Recent Alerts

06-21-2017 10:35:57

Japanese beetle eradication project enters next phase

This information is from the Oregon Department of Agriculture. Robin

Japanese beetle eradication project enters next phase
Treatment of residential area in Cedar Mill completed, traps are now placed

June 21, 2017… Backed by strong community support, the Oregon Department of Agriculture has completed the first step in a multi-year project to eradicate Japanese beetle from the Cedar Mill-Bonny Slope area of Washington County, just west of Portland. More than 2,400 residential properties have been treated with a granular insecticide that targets the larval stage of the invasive insect. Now comes the trapping phase and a new round of communication to area residents.

“Up to now, we’ve tried to contain our messaging around the treatment protocols and gain an understanding about the threat Japanese beetle poses to our urban and agricultural environments,” says Clint Burfitt, manager of ODA’s Insect Pest Prevention and Management Program. “Now we need to switch that messaging and talk about the fact that people will still be seeing beetles this summer, they are going to see traps placed in the area, and that this is a five-year project.”

In the weeks to come, adult beetles will lay eggs in areas treated by ODA. Grubs that hatch deep into treated turf will ingest the granular insecticide Acelepryn applied over the 1,000-acre area and not survive to complete another generational cycle. If all goes according to plan, subsequent annual treatments will become smaller until the entire population of Japanese beetle in the area is eradicated.

Burfitt suspects some people in the treatment zone may think this spring’s efforts have already done the job. But there could be just as many beetles visible to residents this year as there were last year, perhaps more. The truth is, a noticeable reduction in adult Japanese beetles should take place in 2018 and the years that follow.

“The insecticide we used is a larvicide, so it affects the next generation,”says Burfitt. “When the current generation of beetles emerge, they will mate and the females will plant their eggs in the turf grass. When those eggs hatch out, the newly emerged larvae will be very vulnerable to the insecticide.”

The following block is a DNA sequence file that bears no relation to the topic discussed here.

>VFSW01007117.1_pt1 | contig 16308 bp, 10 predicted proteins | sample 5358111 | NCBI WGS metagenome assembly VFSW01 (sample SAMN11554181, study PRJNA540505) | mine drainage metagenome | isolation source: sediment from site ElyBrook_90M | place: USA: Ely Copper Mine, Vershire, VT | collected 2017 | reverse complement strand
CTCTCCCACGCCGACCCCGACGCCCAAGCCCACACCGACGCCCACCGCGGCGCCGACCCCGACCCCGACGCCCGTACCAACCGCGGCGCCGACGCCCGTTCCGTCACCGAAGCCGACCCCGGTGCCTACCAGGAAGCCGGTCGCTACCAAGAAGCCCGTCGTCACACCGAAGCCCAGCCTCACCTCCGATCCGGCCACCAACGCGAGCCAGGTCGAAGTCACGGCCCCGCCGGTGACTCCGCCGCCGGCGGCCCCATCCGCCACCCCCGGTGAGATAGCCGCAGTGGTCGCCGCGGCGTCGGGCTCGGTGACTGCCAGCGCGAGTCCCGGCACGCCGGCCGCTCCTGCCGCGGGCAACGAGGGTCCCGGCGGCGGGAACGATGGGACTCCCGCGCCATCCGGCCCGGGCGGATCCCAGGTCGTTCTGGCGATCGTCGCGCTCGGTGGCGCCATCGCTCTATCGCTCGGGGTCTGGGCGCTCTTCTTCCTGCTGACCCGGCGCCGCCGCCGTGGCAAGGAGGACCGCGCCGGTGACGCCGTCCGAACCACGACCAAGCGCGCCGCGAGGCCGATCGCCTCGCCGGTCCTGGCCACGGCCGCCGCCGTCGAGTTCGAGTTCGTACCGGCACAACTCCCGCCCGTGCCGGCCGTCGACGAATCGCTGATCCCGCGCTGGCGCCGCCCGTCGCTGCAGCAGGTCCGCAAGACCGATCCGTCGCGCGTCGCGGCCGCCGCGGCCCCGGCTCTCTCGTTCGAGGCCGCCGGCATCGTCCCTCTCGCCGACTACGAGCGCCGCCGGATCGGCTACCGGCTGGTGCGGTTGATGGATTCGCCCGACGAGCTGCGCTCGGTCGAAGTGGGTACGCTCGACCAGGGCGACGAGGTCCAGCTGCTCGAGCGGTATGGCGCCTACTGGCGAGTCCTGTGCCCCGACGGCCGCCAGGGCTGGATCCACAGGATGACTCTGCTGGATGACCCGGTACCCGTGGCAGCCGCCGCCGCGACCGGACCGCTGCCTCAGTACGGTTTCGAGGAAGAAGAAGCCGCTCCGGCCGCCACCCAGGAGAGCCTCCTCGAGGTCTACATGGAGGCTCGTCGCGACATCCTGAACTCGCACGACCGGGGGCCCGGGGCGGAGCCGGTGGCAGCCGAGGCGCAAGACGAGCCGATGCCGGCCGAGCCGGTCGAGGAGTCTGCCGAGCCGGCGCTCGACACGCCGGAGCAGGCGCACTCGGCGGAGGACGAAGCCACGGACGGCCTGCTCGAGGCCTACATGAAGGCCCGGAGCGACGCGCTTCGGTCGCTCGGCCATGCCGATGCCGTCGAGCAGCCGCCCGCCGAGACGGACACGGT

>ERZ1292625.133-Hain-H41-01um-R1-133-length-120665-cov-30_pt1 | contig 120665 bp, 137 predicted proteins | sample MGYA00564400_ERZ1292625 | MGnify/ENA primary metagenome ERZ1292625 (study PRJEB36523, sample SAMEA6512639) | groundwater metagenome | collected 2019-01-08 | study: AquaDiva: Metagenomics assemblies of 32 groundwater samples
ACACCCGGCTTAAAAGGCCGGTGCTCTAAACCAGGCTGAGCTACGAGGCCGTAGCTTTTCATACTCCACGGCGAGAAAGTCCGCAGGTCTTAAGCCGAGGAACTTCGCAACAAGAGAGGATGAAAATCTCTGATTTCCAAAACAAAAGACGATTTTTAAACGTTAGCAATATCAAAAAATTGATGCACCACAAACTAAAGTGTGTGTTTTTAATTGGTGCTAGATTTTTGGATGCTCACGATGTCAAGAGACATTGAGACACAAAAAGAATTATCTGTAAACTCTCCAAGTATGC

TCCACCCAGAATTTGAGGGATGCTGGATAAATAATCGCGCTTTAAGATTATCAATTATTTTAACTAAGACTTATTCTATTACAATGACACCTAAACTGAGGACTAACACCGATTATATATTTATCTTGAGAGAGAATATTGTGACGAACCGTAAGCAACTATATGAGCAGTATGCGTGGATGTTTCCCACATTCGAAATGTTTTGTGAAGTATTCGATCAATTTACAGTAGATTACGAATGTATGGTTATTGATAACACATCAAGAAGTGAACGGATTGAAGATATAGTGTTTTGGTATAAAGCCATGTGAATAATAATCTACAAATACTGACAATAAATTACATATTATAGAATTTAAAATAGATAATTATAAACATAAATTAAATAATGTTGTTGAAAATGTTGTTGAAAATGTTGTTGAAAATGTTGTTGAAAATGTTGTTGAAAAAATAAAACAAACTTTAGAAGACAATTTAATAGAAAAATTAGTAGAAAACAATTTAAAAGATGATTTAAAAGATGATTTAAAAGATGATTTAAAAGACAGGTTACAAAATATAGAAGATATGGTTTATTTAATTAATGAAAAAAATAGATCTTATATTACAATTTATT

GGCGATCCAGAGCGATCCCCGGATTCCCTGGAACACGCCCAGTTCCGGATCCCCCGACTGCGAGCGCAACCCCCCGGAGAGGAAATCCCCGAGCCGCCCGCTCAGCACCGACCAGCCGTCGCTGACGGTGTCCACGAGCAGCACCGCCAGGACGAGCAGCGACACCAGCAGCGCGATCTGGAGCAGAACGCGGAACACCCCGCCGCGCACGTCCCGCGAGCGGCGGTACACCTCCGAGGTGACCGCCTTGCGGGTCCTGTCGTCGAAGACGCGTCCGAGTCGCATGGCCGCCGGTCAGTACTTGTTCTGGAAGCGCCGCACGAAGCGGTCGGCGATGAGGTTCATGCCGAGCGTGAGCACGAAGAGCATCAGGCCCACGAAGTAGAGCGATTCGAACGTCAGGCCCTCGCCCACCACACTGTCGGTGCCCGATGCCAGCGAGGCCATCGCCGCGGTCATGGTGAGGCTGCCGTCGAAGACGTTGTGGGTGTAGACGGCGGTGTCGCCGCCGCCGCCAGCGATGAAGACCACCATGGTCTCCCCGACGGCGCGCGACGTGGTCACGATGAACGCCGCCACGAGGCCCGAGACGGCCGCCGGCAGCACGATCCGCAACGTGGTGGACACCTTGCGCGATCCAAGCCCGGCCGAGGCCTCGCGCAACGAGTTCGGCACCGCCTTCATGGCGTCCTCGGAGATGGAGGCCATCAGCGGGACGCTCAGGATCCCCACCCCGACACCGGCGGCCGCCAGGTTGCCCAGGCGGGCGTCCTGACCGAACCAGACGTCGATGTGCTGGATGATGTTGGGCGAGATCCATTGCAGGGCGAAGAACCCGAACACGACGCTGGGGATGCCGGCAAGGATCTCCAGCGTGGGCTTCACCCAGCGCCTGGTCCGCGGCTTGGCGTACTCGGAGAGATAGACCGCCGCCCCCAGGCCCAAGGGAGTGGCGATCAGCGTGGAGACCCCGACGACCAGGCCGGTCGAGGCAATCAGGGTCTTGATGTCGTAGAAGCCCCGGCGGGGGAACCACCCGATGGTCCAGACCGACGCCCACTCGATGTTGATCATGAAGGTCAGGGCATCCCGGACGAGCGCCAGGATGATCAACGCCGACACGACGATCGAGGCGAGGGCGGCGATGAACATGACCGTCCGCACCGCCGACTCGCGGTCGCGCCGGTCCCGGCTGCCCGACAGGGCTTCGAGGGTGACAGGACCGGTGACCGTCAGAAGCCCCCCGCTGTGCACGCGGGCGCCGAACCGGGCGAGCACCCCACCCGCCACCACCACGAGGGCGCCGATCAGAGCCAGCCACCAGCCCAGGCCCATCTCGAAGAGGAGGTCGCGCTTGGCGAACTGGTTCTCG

ODA was able to complete the project on time, despite a few rainy days that delayed application. The method of treatment did not include a spray or aerial application. The on-the-ground process looked very much like a lawn care company using a spreader to apply fertilizer as part of a routine service. Each property, generally, was treated within 15 minutes. In the end, more than 2,400 residential properties were treated with the reduced-risk product being applied only to turf grass in the area. Acelpryn has a track record of being safe, yet effective in other Japanese beetle eradication projects in the western states.

The applications were done by Beaverton-based General Tree Service under ODA’s supervision.

Trapping for Japanese beetle is underway. About 1,700 traps have been placed in and around the Cedar Mill infested area. Traps will help indicate any spread of the infestation and provide the necessary details for next year’s treatment.

In total, 7,500 Japanese beetle traps are being placed statewide this year.

“We trap throughout Oregon for Japanese beetle,” says Burfitt. “We have traps in Ontario. We have traps in Klamath Falls. Anywhere there is irrigated turf grass or whether there is a risk of the insect pest moving in, we put up traps.”

Another important part of the project is underway– ensuring that green waste that may provide harbor for Japanese beetle and its eggs is contained in a way that the pest doesn’t spread outside the current treatment zone. ODA is mailing out information to residents and initiating an outreach campaign to landscapers so that everyone understands how to handle waste that is moved from the area.